As far as children are concerned, there is only one reason to take a trip to the North Pole with kids – to visit Santa. The town of Rovaniemi in Finland lays claim to being the official hometown of the jolly red man and has two different ways that you can meet the “real” Santa in the North Pole. For a fantastical and whimsical day trip, here’s how parents can tick the Arctic Circle box and the kids meet Santa Claus.
Rovaniemi’s claim to fame is that it is a stopping point for visitors to experience the home of Santa Claus. Because of its location in the Arctic Circle, in the wintertime this is an especially magical experience wandering through the blanket of snow listening to the carols and colourful blinking lights. In the summer it can get quite warm – hot enough to be wearing shorts and flip flops – and for adults the town can lose a little of it’s charm and seem a little too commericalised.
As an entry point into Finnish Lapland with kids, Rovaniemi makes for a good stopover for a few hours before you head up to try to catch the Northern Lights in the winter. Along the drive into Rovaniemi you will often spot reindeer grazing quietly on the road.
But for children who really believe in Santa, visiting the official town of Santa Claus can be a wondrous lifetime experience because of the fact that they will really have been to the North Pole.
There are two distinct and quite different ways to meet, greet and have a photograph taken with Santa Claus. [For travel tips on how to celebrate Christmas in London with kids, see the suitcases&strollers story here.]
Santa Claus Village is something like an open air shopping village with a few stores, the Santa meet and greet, a post office and not much else. It is all outdoors so you will be required to walk through the weather to move from building to building.
Because it is a collection of stores, there is no entry fee to get into the Santa Claus Village. Any member of the public can join the queue to take your photo with Santa in the North Pole and have a five minute chat with him. Afterwards, you have the option to purchase photos and a video recording of your conversation. Parents can pre-select presents that they want Santa to give to their kids at the meet and greet too.
The other major attraction at Santa Claus Village is the post office where you can see where mail from children all around the world addressed to Santa is stored. Here you can also order letters and postcards from Santa to be sent to you at home to arrive in time for Christmas.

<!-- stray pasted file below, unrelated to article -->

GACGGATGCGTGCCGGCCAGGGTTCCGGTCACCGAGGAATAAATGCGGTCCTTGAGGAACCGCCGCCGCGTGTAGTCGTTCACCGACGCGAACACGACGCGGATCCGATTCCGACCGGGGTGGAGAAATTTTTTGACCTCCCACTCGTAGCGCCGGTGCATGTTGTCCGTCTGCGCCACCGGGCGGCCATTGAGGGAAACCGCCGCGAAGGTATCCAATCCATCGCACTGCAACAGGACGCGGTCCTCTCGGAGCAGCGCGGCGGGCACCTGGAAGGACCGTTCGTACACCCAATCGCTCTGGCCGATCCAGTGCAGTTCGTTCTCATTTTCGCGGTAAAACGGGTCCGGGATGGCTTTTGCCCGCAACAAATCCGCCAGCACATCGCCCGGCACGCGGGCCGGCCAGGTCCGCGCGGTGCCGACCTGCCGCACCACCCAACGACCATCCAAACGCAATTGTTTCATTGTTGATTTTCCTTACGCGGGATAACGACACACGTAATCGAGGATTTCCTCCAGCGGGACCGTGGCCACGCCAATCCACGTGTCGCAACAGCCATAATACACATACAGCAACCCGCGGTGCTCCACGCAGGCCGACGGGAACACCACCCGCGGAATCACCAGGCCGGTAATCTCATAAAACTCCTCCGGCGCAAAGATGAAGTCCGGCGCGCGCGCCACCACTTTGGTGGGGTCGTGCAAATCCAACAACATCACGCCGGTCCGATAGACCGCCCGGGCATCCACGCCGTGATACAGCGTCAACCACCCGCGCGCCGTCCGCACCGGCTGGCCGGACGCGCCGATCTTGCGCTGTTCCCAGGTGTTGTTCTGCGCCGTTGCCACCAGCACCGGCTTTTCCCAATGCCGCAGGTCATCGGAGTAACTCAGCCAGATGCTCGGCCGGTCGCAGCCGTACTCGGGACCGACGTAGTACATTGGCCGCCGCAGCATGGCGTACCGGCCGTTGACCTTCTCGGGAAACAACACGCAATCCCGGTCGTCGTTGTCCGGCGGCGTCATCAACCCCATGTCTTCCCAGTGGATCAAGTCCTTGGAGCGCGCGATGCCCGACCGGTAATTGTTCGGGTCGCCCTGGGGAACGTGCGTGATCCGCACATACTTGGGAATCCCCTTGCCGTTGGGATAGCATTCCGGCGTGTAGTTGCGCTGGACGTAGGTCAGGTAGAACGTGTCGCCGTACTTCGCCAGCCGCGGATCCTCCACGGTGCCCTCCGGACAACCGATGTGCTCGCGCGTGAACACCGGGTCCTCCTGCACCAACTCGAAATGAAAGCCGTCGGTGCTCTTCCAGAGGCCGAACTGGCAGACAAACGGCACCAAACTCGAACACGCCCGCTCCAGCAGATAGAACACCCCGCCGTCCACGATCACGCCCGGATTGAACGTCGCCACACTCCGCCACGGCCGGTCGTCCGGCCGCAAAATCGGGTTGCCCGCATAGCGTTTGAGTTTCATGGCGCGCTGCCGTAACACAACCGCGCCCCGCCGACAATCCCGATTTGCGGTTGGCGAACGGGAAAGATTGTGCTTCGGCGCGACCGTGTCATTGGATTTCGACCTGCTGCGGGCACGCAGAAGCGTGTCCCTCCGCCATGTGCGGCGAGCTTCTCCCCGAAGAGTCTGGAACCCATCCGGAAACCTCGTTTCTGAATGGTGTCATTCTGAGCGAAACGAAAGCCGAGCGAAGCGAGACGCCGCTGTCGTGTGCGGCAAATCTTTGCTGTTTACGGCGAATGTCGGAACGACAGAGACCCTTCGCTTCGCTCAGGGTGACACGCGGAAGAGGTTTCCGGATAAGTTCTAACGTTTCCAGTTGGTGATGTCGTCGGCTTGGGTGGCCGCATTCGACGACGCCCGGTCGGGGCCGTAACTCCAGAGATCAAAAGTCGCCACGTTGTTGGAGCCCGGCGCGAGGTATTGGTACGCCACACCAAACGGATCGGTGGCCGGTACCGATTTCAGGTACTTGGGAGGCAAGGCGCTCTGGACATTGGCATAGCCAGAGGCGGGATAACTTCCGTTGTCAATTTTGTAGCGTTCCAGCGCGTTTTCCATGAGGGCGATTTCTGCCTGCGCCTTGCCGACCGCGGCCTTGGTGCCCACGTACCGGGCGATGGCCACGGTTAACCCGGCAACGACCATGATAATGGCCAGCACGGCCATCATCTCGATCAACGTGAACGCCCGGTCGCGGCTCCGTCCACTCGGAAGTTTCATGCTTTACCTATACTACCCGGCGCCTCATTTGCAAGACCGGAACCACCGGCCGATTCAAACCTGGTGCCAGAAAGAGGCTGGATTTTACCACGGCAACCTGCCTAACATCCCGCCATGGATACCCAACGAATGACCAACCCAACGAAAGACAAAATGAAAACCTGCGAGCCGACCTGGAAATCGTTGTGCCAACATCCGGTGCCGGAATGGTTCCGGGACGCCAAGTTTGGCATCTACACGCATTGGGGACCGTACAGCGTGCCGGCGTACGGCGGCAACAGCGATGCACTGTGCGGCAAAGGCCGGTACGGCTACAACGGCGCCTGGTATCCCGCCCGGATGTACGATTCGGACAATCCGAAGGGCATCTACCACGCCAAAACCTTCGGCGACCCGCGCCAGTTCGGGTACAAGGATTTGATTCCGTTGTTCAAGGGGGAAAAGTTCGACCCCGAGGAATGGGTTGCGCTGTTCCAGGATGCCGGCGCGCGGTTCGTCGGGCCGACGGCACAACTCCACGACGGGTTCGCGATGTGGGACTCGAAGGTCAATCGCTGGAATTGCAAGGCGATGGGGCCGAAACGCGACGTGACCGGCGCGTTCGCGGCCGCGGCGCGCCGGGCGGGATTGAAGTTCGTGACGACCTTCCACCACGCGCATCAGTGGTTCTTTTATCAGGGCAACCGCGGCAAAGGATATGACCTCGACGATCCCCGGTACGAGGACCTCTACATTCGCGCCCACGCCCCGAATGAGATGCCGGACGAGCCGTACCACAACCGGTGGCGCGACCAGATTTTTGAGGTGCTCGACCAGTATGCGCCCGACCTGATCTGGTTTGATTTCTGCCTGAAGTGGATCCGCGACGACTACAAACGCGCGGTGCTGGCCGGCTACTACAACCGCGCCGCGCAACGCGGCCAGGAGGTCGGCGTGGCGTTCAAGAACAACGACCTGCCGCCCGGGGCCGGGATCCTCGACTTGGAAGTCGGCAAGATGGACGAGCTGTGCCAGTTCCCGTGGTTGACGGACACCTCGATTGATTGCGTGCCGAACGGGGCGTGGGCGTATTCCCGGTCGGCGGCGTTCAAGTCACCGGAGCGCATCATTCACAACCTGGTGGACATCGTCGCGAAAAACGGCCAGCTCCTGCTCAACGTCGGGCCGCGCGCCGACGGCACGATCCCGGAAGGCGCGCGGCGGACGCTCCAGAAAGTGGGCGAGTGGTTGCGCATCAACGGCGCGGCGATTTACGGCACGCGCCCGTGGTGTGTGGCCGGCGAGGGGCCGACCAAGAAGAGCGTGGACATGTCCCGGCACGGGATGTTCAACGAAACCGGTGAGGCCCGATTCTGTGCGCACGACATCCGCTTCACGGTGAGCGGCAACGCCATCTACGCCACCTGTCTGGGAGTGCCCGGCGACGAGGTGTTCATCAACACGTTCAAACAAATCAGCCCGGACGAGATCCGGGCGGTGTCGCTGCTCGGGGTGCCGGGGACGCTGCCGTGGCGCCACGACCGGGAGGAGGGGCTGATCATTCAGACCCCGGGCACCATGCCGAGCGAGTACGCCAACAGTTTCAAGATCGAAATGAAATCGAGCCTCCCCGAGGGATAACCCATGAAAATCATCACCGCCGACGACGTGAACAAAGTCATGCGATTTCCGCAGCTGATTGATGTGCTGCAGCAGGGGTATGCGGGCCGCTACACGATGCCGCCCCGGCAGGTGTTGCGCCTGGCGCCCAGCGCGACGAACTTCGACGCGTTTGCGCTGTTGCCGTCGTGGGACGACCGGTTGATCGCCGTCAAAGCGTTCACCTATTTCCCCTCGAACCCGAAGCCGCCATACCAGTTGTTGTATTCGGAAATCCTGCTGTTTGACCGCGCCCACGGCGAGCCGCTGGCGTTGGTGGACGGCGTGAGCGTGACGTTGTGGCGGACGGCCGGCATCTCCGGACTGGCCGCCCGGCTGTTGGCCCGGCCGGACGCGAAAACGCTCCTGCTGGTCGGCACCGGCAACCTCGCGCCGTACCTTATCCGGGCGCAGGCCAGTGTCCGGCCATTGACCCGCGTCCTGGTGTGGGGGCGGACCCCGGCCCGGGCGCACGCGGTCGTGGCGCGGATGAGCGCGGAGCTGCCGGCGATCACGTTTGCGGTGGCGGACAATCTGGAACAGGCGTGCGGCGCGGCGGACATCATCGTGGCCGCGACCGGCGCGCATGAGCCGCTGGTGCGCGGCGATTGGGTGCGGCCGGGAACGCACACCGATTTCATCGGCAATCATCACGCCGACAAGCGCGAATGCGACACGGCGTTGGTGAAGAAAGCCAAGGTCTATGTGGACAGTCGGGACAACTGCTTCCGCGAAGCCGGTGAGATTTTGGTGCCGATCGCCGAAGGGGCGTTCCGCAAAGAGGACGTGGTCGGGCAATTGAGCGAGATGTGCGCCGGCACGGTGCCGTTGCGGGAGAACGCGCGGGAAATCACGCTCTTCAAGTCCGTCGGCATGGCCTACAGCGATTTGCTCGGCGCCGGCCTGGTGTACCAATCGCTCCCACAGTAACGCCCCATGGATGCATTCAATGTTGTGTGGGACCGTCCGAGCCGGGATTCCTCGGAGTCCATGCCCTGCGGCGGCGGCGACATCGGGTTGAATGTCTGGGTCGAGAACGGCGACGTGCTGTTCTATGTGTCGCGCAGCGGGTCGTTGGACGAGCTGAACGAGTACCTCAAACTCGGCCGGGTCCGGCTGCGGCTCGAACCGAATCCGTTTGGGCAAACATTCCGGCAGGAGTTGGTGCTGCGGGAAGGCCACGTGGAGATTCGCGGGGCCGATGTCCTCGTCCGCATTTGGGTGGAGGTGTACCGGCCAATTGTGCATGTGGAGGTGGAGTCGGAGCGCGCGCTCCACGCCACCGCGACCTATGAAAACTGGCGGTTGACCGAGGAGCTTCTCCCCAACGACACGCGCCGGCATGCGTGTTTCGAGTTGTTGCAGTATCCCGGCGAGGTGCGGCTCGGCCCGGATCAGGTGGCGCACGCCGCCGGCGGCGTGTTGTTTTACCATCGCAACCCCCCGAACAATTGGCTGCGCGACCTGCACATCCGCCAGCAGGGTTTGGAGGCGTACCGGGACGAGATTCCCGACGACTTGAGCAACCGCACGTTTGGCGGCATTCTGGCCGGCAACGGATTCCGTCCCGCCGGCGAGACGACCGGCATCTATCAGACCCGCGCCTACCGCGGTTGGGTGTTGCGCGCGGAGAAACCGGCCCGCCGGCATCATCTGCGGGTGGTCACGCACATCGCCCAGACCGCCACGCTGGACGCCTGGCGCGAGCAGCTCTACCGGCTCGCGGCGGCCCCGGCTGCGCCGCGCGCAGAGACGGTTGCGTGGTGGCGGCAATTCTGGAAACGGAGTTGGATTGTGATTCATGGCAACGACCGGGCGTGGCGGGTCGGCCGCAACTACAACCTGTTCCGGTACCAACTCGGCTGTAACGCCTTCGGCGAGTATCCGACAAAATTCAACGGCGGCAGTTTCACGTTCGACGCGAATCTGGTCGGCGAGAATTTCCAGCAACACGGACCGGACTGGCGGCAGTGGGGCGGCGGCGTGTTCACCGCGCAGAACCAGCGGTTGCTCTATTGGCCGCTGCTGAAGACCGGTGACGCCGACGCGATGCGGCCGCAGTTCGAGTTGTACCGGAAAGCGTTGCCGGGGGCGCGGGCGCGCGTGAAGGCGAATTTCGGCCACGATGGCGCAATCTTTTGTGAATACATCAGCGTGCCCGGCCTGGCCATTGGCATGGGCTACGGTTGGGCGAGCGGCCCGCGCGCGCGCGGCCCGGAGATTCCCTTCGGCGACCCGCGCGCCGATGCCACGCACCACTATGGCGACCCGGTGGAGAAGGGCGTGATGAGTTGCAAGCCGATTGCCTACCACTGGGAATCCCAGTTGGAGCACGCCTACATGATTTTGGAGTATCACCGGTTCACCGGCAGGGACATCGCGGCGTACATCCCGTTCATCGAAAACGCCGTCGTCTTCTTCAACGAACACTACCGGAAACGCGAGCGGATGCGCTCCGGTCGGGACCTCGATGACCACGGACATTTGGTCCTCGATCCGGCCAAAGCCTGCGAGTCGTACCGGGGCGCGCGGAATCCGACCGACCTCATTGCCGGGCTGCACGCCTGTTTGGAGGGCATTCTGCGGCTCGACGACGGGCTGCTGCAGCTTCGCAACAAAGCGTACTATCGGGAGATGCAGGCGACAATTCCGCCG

If you are traveling without kids or with older kids and all you want to do is get a picture with Santa in the North Pole, this is the place to do it.
Santa Park is a small theme park where everything is all about Christmas and Santa. You pay an entrance fee to enter the park which is all underground (making it a great respite in the depths of winter). [To read more about other theme parks with kids, see the suitcases&strollers interview with the Theme Park Guy.]
Once there, you can also queue to have your picture taken with the “real” Santa or send a postcard from the post office.
But the difference Santa Park has over the Santa Claus Village is the option to really immerse the kids in the full Christmas experience for a few hours. There are quite a few activities for kids including a small train ride, a live stage performance, workshops where you can do arts and crafts, decorate gingerbread or attend elf school and an indoor play centre for the kids to just run around. There is also a room of ice sculptures including an ice slide and a café where you can stop for refreshments.
Because it is quite small, Santa Park is definitely better for under 10s and younger children (it is the sort of place older kids would get bored in quite quickly) and it doesn’t require more than a few hours to do everything.
To read more about other theme parks in Europe, see the suitcases&strollers story Disneyland Paris.